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How noble are the Nobel Peace Prize winners?

The Nobel Committee has at times tarnished the sanctity of the peace prize by awarding it to terrorists, warmongers, mass murderers and human rights violators.

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Out of 215 individuals and 103 organizations nominated for this year’s Nobel Peace Prize, it was awarded to ICAN ‒ the International Campaign to Abolish Nuclear Weapons. According to the Nobel Peace Prize Committee, “The organization is receiving the award for its work to draw attention to the catastrophic humanitarian consequences of any use of nuclear weapons and for its ground-breaking efforts to achieve a treaty-based prohibition of such weapons.”

By honouring ICAN with the prize, the committee has adhered to the intended purpose of the award which, as stated in Nobel’s will, should be awarded to individuals and institutions that “have done the most or the best work for fraternity between nations, for the abolition or reduction of standing armies and for the holding and promotion of peace congresses.” Unfortunately, this has not always been the case.

Since the first Nobel Prizes were awarded in 1901, peace prizes have been perhaps the most controversial of all the Nobel prizes. The endless controversies surrounding the prize stems not only from the ambiguity of the concept of peace on this war-torn planet, but also from the increasing geopolitical pressure that influences the selection of the recipients.

The 1991 Nobel Peace Prize winner Aung San Suu Kyi’s refusal to stop the genocide and ethnic cleansing of the Rohingyas by her proxy government, the Myanmar Army, in the country’s Rakhine state begs the following questions: How noble are the Nobel Peace Prize winners? In choosing the recipient(s), does the Nobel Prize Committee comply with the rules as outlined in Nobel’s will?

Not everyone who wins a Nobel Peace Prize is undeserving. However, the committee more often stretched the interpretation of the rules by giving the prize to people with despicable pasts, or who have gone on to launch wars or escalate them after receiving the prize. Listed below are some of the most controversial peace laureates of the last fifty years.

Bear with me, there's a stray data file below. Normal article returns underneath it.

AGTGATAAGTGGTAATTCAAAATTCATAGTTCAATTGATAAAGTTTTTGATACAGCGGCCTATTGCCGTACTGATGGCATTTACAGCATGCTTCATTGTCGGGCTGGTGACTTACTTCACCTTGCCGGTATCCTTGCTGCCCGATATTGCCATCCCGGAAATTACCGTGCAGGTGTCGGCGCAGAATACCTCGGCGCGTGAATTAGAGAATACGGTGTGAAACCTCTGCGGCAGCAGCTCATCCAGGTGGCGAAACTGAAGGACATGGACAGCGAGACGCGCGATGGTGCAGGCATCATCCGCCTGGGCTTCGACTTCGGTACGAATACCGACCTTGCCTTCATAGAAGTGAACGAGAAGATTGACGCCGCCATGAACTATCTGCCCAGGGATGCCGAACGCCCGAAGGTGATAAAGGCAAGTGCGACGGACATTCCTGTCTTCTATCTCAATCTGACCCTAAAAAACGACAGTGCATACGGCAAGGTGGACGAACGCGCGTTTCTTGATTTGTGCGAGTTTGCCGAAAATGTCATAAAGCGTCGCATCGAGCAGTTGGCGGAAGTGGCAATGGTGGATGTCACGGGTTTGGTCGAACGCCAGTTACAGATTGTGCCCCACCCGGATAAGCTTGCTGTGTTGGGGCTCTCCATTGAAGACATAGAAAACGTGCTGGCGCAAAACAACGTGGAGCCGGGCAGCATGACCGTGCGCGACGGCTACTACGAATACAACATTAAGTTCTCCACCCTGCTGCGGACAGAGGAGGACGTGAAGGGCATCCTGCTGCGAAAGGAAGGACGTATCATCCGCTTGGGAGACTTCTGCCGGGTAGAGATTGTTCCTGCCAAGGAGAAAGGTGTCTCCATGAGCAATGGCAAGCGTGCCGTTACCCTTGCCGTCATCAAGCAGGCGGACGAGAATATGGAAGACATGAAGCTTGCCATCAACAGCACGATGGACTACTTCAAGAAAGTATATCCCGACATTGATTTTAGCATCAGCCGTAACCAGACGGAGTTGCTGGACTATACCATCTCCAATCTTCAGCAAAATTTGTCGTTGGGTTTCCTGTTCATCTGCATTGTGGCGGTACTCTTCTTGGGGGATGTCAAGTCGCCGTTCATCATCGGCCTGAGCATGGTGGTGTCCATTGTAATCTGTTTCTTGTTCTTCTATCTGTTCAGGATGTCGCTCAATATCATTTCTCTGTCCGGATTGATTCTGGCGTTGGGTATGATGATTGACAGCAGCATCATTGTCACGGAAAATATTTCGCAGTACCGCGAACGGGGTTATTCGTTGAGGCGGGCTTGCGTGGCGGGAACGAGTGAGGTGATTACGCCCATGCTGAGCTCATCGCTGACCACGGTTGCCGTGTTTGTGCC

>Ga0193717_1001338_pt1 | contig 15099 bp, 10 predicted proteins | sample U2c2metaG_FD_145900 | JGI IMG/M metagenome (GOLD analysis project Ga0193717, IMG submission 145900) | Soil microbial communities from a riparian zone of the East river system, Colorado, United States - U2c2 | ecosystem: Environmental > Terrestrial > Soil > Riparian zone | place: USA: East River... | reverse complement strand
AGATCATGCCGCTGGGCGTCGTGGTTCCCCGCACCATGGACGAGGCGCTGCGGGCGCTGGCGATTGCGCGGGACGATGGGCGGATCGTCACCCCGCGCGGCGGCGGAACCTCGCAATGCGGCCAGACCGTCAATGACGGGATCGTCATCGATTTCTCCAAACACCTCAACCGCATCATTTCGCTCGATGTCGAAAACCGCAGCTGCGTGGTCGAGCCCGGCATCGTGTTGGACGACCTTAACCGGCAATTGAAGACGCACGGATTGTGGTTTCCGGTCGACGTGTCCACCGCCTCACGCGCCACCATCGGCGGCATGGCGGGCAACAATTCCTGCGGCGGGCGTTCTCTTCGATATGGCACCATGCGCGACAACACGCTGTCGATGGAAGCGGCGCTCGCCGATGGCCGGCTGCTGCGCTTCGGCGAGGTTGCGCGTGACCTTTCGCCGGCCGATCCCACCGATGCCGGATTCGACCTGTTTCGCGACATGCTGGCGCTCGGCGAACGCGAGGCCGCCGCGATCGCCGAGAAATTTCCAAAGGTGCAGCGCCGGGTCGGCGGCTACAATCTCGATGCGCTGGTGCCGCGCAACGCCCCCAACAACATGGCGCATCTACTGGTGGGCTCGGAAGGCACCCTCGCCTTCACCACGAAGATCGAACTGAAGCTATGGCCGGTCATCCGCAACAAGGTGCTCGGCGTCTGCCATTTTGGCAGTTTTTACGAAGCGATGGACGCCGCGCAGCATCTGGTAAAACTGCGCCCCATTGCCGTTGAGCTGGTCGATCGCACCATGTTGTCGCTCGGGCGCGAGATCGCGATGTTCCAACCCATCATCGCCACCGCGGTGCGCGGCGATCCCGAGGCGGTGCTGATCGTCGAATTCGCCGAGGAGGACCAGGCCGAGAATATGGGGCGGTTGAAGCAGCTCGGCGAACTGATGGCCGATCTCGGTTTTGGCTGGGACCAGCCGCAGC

Leading the pack of the not so noble Nobel laureates is the U.S. Secretary of State Henry Kissinger, who condoned the 1971 genocide in Bangladesh and was instrumental in the ouster of the Chilean President Salvador Allende in favor of the military dictator Augusto Pinochet. He shared the 1973 prize with North Vietnam’s Le Duc Tho for negotiating the truce that ended the Vietnam War. Ironically, at the time of the award, Kissinger was spearheading the carpet-bombing of neighbouring Cambodia, which killed hundreds of thousands of innocent people.

Le Duc Tho declined the award, one of the two laureates ever to do so, saying “peace has not yet been established.” The other was Jean-Paul Sartre, who too declined the 1964 Nobel Prize in Literature because, according to him, “all the honours he may receive expose his readers to a pressure I do not consider desirable.”

Four years after sharing the Nobel Peace Prize with Egypt’s Anwar Sadat for their Camp David peace accord, Israeli leader Menachem Begin, once a member of the terrorist organization Irgun, ordered the invasion of Lebanon in 1982. Sadat was no saint either. He was a ruthless dictator who used the state’s security apparatchik to silence his opponents, including Mohammed Heikal, a distinguished journalist of the Arab world and editor of Egypt’s leading newspaper Al-Ahram.